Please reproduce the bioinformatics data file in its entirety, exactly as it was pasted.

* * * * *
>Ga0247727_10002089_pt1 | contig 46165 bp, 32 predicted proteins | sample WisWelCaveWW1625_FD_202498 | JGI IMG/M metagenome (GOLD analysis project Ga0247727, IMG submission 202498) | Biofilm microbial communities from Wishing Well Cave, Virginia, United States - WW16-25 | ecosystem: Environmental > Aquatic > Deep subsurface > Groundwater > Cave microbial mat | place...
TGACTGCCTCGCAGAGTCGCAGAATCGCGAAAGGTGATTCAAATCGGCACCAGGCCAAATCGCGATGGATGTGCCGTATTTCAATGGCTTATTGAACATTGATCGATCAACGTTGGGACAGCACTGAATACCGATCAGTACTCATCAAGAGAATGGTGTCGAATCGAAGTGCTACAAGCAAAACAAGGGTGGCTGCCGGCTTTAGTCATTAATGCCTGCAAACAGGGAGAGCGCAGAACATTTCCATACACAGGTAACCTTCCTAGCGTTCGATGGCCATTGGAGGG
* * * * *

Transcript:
>Ga0247727_10002089_pt1 | contig 46165 bp, 32 predicted proteins | sample WisWelCaveWW1625_FD_202498 | JGI IMG/M metagenome (GOLD analysis project Ga0247727, IMG submission 202498) | Biofilm microbial communities from Wishing Well Cave, Virginia, United States - WW16-25 | ecosystem: Environmental > Aquatic > Deep subsurface > Groundwater > Cave microbial mat | place...
TGACTGCCTCGCAGAGTCGCAGAATCGCGAAAGGTGATTCAAATCGGCACCAGGCCAAATCGCGATGGATGTGCCGTATTTCAATGGCTTATTGAACATTGATCGATCAACGTTGGGACAGCACTGAATACCGATCAGTACTCATCAAGAGAATGGTGTCGAATCGAAGTGCTACAAGCAAAACAAGGGTGGCTGCCGGCTTTAGTCATTAATGCCTGCAAACAGGGAGAGCGCAGAACATTTCCATACACAGGTAACCTTCCTAGCGTTCGATGGCCATTGGAGGG